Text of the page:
On average, the pipeline will be buried one metre below the surface. Shallow-rooted crops and shrubs will be allowed above the pipe, but there will be restrictions on tree-planting, deep excavation and ploughing, and structures will not be permitted to be built close to the pipeline corridor.

Various grievance procedures for deciding ownership issues have been set up in each country separate from its judicial system. Should these fail to resolve the situation, BTC Co. or its agent will normally fund a lawsuit to determine ownership. Similarly, if a landowner disputes the compensation valuation put on his land, BTC will pay the court fees involved in clarifying the issue.

A recovery period for the land disturbed by construction has been built into BTC's compensation calculations. Ultimately, the goal of the project is to return all land to its owners in a condition that is at least as good as that found prior to construction.

Choosing the Contractors

Left: The final route of BTC follows a tortuous path to avoid housing and sensitive habitats.

Two principles guided the multifaceted task of choosing companies to build the pipeline. The first was that BTC Co. had to have complete confidence in each contractor's ability to do the job. The second was that the process of selection had to be competitive, fair, and seen to be fair.

Confidence was achieved through a mixture of core competencies, experience, safety record and an extensive and wide-ranging investigation during a pre-qualifying phase. Fairness was guaranteed by the transparent nature of the bidding and selection process.

Given the complex nature of the engineering challenge posed by the pipeline, the various parts of the project were divided into portions to ensure competition. Then the selection process was split into five stages: attracting interest, assessing competence, opening bidding, receiving bids and evaluating bids.

The Turkish end of the project was broken down into six packages, with the pipeline split into three lots in addition to the pump stations and onshore and offshore parts of the Ceyhan terminal. In Azerbaijan and Georgia, the laying of the pipeline was handled as two separate packages and the pump stations in both countries lumped together as a single package.

In Turkey, BOTAS - BTC's lump-sum contractor-advertised in leading international business newspapers. As a result, 99 potential contractors purchased pre-qualification packages. The bidding process then matched internationally recognized terms and conditions set by the International Federation of Consulting Engineers (Fédération Internationale des Ingénieurs-Conseils) (FIDIC). In Azerbaijan and Georgia, selection followed processes used by BP elsewhere in the world on many occasions.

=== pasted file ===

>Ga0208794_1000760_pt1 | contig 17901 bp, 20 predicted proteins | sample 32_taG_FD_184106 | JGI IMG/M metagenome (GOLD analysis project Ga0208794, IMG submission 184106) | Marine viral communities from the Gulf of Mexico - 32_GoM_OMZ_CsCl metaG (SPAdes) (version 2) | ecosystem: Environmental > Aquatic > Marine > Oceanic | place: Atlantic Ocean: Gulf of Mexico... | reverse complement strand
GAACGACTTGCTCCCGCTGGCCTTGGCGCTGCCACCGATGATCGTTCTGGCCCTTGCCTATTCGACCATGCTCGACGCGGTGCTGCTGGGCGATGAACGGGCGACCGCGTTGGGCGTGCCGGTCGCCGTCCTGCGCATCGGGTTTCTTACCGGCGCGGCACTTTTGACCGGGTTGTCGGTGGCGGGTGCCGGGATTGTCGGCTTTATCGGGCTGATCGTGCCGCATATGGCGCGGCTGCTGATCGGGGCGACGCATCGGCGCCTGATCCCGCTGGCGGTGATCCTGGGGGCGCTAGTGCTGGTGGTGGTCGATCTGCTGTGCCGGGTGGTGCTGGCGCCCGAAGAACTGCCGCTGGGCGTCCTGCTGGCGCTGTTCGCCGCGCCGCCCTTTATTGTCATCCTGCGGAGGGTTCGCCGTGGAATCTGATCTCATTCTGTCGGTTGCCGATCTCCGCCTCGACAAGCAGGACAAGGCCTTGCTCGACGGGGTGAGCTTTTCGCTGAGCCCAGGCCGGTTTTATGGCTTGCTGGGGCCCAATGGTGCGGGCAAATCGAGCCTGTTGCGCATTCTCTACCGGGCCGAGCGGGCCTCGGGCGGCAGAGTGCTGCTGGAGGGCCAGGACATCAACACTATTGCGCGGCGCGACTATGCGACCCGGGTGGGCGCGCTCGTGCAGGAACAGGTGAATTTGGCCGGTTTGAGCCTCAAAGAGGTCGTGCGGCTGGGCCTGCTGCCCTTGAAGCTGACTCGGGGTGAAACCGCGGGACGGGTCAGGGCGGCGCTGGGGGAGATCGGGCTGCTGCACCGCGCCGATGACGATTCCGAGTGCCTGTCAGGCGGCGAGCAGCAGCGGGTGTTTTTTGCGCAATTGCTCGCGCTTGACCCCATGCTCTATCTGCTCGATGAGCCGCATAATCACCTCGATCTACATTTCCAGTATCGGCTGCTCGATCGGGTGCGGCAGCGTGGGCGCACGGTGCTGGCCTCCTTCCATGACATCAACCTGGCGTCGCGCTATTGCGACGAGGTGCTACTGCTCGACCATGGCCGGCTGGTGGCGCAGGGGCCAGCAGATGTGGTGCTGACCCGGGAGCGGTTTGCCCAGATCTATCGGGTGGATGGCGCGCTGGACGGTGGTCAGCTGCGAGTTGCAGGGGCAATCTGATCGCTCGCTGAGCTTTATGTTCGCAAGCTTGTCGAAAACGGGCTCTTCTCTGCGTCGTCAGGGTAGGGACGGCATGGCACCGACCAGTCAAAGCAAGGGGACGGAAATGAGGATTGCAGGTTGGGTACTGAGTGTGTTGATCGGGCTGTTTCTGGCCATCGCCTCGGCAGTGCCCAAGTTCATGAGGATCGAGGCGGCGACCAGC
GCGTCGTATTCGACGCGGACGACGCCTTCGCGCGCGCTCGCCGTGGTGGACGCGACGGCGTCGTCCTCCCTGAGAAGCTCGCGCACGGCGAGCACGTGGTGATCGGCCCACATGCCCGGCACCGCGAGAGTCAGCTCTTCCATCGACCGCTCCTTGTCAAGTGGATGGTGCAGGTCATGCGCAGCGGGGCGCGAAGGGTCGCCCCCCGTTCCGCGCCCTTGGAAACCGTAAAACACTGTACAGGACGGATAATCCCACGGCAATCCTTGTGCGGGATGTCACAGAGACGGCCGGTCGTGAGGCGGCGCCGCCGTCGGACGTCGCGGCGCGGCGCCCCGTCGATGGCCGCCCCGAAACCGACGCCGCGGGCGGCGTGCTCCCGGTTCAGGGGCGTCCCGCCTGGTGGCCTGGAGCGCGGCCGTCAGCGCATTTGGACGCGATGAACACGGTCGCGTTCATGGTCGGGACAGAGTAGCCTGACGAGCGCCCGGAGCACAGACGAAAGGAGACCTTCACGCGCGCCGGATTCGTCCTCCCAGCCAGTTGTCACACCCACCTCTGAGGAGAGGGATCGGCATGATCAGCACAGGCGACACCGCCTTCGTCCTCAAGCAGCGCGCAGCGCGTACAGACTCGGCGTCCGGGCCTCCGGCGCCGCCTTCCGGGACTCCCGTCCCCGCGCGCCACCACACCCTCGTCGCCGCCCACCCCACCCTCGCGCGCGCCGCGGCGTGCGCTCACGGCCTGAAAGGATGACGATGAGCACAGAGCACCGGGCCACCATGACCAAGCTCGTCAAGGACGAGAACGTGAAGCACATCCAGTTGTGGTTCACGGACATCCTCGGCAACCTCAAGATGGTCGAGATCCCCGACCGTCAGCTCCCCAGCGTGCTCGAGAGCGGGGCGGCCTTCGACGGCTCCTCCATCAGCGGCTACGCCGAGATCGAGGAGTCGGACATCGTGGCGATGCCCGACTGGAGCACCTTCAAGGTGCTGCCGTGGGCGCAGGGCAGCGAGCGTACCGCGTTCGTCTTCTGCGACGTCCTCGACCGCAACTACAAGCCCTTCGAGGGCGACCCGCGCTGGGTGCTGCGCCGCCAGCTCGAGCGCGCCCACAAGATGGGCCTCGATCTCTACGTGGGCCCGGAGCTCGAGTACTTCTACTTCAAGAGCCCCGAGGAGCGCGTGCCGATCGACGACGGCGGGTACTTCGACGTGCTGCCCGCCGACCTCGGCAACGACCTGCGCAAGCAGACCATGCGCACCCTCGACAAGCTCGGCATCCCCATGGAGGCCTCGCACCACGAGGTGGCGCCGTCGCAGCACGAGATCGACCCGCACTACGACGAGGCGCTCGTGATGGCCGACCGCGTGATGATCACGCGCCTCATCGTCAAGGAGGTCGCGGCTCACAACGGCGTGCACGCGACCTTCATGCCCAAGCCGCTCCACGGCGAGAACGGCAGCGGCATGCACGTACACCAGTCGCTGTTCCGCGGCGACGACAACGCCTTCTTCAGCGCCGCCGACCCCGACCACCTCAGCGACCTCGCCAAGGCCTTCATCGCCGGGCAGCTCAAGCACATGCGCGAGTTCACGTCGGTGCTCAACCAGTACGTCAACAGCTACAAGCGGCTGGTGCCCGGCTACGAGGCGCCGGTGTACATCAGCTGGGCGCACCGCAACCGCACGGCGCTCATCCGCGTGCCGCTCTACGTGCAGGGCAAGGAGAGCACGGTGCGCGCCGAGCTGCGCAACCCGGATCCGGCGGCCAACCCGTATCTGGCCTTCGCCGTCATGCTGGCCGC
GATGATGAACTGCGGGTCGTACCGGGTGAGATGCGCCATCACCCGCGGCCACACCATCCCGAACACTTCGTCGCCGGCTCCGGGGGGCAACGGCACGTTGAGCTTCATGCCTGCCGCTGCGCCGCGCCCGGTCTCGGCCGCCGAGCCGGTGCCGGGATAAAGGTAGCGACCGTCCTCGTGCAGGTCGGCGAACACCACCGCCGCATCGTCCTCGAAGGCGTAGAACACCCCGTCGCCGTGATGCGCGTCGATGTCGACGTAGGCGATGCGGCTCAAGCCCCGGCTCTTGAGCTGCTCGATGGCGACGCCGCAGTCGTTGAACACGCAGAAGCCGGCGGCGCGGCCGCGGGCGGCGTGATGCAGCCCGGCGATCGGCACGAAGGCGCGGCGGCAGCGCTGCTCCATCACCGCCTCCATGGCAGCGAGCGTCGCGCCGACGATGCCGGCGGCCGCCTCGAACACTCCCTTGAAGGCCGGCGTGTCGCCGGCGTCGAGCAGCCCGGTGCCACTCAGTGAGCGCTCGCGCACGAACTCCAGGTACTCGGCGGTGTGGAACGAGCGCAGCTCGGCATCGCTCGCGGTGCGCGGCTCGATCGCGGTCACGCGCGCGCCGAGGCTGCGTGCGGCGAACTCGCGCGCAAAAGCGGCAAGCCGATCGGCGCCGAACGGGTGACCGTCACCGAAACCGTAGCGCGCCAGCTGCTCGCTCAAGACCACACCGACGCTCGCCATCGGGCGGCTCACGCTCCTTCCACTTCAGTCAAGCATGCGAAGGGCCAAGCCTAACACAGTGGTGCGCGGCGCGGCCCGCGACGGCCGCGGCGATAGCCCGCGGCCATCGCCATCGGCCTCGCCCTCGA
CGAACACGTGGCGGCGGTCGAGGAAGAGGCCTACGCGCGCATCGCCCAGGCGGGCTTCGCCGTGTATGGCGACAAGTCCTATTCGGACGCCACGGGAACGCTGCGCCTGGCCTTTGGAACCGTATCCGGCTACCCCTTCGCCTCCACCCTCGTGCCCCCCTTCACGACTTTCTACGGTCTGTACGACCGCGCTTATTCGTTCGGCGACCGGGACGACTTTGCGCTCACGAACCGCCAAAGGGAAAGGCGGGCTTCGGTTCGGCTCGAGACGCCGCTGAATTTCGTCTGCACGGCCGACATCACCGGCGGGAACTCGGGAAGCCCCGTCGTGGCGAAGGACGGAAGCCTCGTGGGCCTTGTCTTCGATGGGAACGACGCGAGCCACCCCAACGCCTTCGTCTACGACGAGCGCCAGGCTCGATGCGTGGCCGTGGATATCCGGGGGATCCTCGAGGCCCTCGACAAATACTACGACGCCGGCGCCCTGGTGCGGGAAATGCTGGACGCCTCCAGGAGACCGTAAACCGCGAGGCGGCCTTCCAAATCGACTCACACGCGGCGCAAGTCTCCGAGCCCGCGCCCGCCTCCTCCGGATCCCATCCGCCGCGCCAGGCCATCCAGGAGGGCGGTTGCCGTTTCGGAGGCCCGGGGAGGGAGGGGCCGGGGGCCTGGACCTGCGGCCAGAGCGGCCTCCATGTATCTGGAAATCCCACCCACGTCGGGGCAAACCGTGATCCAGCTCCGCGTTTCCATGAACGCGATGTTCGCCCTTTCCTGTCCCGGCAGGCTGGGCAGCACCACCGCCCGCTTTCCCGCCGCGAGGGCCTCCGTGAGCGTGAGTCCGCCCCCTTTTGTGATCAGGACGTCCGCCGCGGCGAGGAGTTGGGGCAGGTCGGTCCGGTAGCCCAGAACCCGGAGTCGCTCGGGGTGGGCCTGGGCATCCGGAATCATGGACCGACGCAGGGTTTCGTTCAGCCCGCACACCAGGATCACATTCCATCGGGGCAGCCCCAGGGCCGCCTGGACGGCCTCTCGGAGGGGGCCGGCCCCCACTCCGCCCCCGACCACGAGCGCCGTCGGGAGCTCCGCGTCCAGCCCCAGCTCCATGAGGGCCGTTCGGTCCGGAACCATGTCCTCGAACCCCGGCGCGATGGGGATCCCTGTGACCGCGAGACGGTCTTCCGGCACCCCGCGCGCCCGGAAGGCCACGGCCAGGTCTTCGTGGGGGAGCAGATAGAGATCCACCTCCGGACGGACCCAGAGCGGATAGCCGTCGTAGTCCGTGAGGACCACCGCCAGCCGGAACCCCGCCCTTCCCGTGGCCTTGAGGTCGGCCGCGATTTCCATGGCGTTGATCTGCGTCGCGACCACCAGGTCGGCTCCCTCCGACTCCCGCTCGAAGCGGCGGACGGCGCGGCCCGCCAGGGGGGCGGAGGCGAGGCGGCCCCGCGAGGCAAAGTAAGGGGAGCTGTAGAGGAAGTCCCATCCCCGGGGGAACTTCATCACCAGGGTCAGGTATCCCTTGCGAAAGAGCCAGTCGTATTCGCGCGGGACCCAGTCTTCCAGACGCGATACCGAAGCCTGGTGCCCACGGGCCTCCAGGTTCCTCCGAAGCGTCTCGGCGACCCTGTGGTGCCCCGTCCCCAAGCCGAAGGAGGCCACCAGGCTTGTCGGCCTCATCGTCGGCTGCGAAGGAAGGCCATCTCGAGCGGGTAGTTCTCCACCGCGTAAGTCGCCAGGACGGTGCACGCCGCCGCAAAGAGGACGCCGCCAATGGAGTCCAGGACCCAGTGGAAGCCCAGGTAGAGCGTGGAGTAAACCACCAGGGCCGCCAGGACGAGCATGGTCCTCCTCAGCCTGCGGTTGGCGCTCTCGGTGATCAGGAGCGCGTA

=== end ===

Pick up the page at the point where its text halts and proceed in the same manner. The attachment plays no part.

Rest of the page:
Contractor screening and pre-qualification was carried out with Kvaerner, an independent engineering company (now known as John Brown Hydrocarbons). Some 55 companies were screened and 15 were selected for pre-qualification. This involved analysis of each company's safety record, experience, logistical capacity and commercial structure, among other things. Eight companies were chosen to proceed to the competitive bidding phase.

At this point, two-way communication stepped up a gear. Bidders were shown various sites and walked parts of the likely route. Meetings were held to explain the health, safety and environmental standards required. Later, a meeting was held in London, at which all bidders examined the tender documents and had the opportunity to ask the BTC project team questions.

Subsequently, general bids were calculated. Chosen companies were then required to submit precise costs and proposed engineering methods in addition to detailed plans about logistics, timing of work and personnel. Major items like pumps and pipe have been bought by BTC and in effect are being provided free to the selected contractor.

All companies involved in bidding for the Georgia and Azerbaijan sections of the line asked for more time, in view of the scale and complexity of the job. Some bidders wanted to form joint ventures with others and these had to be evaluated separately to ensure competition was sustained.

Eventually, after an 18-month process, pipelay and facilities contracts in Azerbaijan and Georgia were awarded in August 2002: $155 million to the Greek-based CCIC for pipelay in Azerbaijan, $170 million to the Franco-British Spie Capag/U.S. Petrofac for pipelay in Georgia and $148 million for facilities in both countries. Additional contracts worth about $1.25 billion were later awarded in Turkey by BOTAS.